The term “team player” is so often used as an essential professional attribute that it’s become a well-worn cliché—but that doesn’t make it any less of a valuable skill to have if you want to be successful at work, regardless of your occupation or industry.
Being able to work well with others and being regarded by your colleagues as an effective team player can lead to a wealth of promising career opportunities—people will tend to seek you out when assembling teams for projects (which are more likely to be successful when the members of your team work well together), peers and superiors will turn to you for collaborations that can enhance your visibility and profile, you’ll increase your chances of impressing your colleagues, and others will want to support you and celebrate your success as you climb your personal career ladder.
Although some folks seem to be able to work well with others no matter what the situation or mix of personalities they find themselves in, for others it’s not quite that simple. The truth is, not everyone is a natural team player, but everyone can become one with a little effort.
Yes, your work environment and the nature of the work you do will go a long way towards dictating what makes an effective team player in your world, but there are some fundamental personal qualities that most effective team players seem to possess—and use—to their advantage when opportunities to collaborate arise. Do you possess the following 3 qualities? If so, then be sure to use them to your advantage at work, and keep them polished and sharp. If not, consider building these skills to maximize your chances of achieving success.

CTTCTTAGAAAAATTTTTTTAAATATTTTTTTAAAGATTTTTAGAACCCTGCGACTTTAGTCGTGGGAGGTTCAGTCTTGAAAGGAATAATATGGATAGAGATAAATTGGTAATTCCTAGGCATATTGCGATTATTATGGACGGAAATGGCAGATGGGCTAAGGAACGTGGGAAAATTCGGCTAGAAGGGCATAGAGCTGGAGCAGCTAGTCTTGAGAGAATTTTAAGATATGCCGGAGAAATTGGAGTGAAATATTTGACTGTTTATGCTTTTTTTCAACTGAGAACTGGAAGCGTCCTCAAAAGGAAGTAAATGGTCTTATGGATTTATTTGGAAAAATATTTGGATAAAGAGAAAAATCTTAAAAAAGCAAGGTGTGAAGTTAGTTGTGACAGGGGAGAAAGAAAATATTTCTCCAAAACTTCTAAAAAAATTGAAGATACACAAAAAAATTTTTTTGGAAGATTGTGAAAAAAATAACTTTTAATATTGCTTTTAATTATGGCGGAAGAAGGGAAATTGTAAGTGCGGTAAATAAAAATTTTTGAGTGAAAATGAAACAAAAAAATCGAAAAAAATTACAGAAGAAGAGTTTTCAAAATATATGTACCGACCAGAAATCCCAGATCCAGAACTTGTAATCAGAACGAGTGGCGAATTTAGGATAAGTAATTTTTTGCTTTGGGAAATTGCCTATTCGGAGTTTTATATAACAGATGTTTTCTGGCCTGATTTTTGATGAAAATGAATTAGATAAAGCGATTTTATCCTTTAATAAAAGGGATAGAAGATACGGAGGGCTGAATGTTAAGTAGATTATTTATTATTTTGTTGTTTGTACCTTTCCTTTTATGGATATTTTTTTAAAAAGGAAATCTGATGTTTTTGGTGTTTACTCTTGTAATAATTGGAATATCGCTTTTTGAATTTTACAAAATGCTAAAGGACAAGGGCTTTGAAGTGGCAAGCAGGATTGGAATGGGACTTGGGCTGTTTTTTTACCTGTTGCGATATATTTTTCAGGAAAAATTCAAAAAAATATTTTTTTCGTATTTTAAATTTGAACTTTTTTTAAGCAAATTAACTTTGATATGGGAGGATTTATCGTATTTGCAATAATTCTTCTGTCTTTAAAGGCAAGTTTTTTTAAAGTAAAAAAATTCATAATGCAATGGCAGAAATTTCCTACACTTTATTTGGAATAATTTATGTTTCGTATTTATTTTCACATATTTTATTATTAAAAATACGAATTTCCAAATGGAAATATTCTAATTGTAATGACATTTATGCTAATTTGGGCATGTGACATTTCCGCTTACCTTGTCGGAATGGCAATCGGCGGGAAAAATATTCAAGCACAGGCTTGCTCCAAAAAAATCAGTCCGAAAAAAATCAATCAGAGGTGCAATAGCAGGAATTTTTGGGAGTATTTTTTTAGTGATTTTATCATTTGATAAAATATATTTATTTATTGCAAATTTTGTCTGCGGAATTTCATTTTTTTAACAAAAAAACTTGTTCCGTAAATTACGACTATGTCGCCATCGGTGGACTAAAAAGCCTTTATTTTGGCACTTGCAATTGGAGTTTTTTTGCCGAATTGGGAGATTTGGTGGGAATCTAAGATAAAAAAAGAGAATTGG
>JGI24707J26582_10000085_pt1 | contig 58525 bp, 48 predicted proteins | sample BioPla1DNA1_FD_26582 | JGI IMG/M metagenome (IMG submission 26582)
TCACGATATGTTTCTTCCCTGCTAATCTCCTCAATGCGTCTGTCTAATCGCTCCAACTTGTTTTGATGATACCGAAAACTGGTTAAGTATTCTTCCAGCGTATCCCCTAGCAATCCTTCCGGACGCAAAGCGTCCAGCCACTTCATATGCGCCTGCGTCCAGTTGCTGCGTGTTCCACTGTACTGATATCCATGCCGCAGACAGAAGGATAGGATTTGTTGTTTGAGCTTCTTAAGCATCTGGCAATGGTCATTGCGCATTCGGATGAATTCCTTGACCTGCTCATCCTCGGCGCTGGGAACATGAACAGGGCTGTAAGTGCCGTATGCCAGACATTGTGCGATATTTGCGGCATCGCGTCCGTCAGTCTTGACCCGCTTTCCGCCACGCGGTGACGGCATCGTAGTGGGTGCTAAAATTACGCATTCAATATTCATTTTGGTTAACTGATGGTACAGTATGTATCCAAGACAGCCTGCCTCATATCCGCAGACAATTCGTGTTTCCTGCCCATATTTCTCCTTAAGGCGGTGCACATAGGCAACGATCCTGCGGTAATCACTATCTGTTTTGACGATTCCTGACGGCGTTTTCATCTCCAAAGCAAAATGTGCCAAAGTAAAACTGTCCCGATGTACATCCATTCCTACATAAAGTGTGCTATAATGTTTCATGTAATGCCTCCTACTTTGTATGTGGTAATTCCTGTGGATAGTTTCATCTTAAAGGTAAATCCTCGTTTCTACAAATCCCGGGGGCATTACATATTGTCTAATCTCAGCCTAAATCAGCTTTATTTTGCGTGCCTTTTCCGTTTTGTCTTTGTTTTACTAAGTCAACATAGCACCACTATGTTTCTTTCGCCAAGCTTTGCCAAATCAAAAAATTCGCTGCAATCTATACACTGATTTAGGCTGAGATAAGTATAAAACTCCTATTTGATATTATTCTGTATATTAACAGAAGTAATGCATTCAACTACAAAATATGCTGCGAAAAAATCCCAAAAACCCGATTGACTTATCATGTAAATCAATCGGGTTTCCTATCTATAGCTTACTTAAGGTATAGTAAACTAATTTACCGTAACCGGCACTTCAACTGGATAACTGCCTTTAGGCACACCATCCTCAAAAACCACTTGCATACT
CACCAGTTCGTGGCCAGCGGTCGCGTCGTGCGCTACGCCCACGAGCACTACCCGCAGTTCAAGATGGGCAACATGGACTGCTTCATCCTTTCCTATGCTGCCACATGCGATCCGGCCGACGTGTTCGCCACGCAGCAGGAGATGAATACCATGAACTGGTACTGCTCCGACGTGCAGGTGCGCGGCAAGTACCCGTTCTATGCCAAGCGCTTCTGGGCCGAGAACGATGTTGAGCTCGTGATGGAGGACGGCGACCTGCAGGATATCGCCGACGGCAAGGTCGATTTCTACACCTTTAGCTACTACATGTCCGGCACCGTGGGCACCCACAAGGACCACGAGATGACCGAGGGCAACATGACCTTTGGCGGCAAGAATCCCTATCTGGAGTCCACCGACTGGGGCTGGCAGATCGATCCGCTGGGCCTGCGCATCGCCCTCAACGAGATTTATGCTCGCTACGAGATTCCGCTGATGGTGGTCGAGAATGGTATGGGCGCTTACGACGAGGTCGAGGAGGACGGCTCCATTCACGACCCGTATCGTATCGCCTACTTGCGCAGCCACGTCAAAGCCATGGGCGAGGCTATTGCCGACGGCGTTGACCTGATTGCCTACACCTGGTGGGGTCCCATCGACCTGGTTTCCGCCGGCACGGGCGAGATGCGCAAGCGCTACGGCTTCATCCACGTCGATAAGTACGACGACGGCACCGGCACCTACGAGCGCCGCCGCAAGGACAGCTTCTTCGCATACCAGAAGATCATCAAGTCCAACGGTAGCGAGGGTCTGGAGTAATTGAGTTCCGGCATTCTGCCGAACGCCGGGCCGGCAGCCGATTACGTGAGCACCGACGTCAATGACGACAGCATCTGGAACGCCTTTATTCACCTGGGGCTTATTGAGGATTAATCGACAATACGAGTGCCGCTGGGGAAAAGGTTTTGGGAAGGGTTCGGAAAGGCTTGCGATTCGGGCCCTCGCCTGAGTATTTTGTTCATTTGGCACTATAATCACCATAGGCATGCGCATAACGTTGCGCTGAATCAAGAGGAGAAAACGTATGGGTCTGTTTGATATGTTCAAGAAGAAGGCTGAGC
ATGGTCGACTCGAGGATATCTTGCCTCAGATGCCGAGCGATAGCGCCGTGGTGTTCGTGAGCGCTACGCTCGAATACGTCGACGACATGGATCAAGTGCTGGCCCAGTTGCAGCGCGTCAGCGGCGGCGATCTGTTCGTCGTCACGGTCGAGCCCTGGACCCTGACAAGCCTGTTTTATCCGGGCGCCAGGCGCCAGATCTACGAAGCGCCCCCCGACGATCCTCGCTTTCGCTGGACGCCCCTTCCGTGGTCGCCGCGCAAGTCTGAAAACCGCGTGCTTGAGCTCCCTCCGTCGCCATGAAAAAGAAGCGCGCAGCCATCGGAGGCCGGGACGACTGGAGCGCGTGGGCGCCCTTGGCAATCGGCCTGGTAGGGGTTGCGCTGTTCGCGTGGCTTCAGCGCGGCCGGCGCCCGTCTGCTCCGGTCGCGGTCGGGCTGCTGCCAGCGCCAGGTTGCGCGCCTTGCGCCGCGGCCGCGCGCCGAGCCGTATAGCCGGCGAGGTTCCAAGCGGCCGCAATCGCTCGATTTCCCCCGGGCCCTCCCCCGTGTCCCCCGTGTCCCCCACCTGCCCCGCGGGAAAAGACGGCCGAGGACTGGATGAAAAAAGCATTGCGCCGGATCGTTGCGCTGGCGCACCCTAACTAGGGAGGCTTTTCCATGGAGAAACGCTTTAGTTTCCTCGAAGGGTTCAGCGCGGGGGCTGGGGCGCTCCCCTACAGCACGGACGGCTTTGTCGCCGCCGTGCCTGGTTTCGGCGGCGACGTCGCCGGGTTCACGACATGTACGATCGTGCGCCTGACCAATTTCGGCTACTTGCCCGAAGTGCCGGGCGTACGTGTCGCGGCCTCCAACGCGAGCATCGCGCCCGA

Great team players typically possess an abundance of patience in their reserves when working with others, which comes in really handy when juggling the diverse personalities and work styles of team members. It can be easy to get frustrated in collaborative work settings, especially when one (or more than one) team member is tough to work with or tries to exert unwanted control over the group, or when the project doesn’t go as well as initially planned. However, those who are known to be effective team members have the patience and self-control to keep themselves and others calm, cool, and collected, which helps to keep both colleagues and work projects on track.
A close relative of patience, flexibility allows team players to roll with the punches when things get volatile or tumultuous during a group effort at work, and can pivot effectively when a project takes an unexpected turn or requires a course correction. Where some folks lose control when things don’t go according to plan during the life cycle of a project, those who are good team players are flexible enough to swerve when change is needed—without putting added stress or strain on their team members.
Reliability is where the “rubber meets the road” on a project, and effective team members consistently deliver in this area. When collaborating on a project, they are well aware of what they are responsible for and make sure that they deliver as planned and on schedule, allowing their team members to focus on their tasks without having to worry about weak links, with the end result being that the collaborative effort becomes greater than the sum of its parts.
If you set your sights on strengthening your skills in the areas mentioned here, you will improve your ability to work with others and gain a reputation as someone people can count on in any collaborative situation, big or small.